The optimists say 2014 will be the year of Mongolia’s recovery. The mining projects will get back on track, the securities law will be implemented, foreign investors will return and local investors will start trading more, directly or possibly via funds. Already, a good deal of enthusiasm has been expressed, both locally and internationally, about the new custodian provisions. Foreign banks, such as BNP Paribas, have said they are keen to develop relationships with Mongolian agent banks, while Mongolian banks say they are interested in taking on that role. Developing the right capabilities is not easy. Custodian banking takes an investment in technology, the establishment of relevant procedures, programmes and workflows, and an understanding of a process that still does not exist in the country. Local banks are nevertheless willing to make the commitment, as custody is a fee-based business that nicely hedges interest income.
Some observers have noted a positive response from local companies. In the run-up to the new law, more issuers are choosing to issue financials. They are seeing the benefits of transparency and see that being more open with the market actually encourages investors to invest. BDS ec notes that in 2011 a total of 94 listed companies issued full-year financials. In 2012 that number jumped to 182, and in 2013 31 companies issued half-year reports. No half-year reports were issued in 2012 or 2011.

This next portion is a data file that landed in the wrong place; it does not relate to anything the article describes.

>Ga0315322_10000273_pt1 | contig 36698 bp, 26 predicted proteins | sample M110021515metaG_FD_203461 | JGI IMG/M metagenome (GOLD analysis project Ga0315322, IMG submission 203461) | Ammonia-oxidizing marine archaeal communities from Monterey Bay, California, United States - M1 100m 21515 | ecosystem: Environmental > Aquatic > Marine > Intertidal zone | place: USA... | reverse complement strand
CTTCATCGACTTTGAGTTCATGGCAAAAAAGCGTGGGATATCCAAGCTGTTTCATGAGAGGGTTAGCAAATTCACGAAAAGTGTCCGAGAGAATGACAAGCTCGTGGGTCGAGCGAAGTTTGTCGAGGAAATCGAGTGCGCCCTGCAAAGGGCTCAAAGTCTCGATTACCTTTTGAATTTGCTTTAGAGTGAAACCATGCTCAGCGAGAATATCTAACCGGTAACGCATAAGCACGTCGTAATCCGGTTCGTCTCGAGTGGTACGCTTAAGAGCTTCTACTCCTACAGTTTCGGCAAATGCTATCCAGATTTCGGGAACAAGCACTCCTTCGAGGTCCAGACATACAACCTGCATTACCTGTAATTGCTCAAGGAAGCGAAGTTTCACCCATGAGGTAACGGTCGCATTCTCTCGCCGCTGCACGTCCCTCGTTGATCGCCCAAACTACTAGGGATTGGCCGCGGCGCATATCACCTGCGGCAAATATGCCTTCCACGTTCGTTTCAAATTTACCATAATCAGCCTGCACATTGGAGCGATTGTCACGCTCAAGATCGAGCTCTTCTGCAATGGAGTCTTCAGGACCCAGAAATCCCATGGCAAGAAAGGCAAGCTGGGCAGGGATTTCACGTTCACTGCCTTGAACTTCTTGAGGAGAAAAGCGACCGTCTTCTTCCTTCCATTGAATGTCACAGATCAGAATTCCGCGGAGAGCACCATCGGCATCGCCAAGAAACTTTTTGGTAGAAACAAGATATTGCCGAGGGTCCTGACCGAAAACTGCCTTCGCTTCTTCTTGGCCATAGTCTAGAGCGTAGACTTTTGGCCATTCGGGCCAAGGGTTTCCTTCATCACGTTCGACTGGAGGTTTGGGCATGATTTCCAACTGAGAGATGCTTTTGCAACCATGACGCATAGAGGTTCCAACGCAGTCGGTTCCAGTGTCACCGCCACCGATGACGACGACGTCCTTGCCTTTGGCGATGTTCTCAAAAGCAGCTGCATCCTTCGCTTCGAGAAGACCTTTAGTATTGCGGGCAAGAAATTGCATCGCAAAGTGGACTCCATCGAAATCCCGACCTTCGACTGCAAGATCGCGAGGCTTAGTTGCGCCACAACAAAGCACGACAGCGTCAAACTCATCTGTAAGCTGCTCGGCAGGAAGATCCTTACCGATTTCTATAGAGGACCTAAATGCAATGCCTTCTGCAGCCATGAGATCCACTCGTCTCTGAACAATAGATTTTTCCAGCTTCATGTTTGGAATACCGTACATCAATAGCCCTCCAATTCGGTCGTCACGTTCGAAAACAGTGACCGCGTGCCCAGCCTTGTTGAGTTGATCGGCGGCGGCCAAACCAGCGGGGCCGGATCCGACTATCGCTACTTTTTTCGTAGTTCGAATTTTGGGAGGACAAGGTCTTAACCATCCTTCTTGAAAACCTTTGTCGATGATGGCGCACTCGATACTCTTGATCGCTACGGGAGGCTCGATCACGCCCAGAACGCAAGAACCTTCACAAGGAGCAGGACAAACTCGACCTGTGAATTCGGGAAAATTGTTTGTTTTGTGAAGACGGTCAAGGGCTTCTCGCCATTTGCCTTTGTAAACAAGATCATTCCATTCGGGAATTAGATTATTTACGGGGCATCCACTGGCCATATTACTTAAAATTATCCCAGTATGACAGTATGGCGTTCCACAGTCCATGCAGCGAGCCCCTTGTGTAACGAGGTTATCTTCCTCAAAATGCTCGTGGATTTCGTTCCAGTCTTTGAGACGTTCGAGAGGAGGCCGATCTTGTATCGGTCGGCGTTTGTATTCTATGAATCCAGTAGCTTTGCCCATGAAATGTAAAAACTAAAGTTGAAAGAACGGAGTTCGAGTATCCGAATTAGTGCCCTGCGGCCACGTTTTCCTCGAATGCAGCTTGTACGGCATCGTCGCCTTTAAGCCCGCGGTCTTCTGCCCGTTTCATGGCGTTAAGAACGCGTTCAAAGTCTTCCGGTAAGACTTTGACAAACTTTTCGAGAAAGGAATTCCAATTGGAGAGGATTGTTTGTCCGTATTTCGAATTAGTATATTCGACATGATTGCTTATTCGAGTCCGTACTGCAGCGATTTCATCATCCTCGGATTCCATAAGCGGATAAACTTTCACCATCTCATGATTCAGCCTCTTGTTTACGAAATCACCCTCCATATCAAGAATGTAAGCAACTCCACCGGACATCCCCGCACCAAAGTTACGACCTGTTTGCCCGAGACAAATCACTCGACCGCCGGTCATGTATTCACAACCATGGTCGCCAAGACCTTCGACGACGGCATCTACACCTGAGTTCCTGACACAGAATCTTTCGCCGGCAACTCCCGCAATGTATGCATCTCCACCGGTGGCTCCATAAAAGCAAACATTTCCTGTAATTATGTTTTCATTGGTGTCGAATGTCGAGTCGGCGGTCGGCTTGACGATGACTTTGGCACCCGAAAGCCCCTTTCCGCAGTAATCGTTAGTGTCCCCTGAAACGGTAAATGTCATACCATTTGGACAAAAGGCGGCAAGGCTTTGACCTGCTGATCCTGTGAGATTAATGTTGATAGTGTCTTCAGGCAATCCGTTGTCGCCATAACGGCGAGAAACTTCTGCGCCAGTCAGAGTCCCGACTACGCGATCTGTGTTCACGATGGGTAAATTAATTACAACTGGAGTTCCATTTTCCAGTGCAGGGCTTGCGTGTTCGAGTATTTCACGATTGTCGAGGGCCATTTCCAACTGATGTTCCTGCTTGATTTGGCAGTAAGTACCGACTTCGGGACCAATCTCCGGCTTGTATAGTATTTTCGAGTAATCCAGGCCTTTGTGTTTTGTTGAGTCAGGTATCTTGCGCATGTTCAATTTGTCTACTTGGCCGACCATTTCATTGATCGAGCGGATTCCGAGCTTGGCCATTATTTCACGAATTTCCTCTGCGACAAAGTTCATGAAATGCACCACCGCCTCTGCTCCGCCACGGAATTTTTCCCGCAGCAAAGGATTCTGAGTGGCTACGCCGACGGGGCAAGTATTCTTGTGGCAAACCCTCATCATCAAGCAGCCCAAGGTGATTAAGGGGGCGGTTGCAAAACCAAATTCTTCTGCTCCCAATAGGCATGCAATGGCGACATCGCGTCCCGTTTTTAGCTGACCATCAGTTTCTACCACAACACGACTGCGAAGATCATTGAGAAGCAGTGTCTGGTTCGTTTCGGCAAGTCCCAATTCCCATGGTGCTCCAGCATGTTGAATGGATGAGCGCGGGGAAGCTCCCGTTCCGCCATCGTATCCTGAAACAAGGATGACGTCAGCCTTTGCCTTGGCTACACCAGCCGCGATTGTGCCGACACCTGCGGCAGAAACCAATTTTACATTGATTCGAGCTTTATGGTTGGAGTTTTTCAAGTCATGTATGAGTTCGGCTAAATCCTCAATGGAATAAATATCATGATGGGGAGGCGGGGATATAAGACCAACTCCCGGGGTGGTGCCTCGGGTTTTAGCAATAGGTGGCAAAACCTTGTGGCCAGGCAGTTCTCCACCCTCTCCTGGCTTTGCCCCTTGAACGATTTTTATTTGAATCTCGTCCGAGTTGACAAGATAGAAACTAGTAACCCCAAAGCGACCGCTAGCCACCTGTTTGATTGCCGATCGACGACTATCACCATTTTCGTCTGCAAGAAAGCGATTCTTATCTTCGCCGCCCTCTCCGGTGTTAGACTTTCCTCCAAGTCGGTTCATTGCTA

Concerns & Cautions
Despite the positive news and the good reactions to it, concerns remain. The market is not at all balanced and investment-relevant services have been inconsistent at best. One brokerage, BDS ec, does almost all the trading, despite the fact that the MSE has 79 registered brokers. Risk management is not well-developed and understanding of stocks among the general public is low; while Mongolians have received shares as part of privatisations, some simply do not know what they mean. The MSE grew out of a series of mass privatisations in the 1990s and later distributions. There is no tradition of raising funds, ownership or shareholder participation. The market also suffers from bureaucratic inefficiency and infighting, and has been unproductive. Since 2005, the MSE has had only 10 IPOs – and only one since 2008. Meanwhile, many companies have fallen by the wayside. More than 130 companies have been delisted, while 63 firms have stopped trading. “It is a small exchange, not a lot of companies and not that liquid,” said Kobayashi.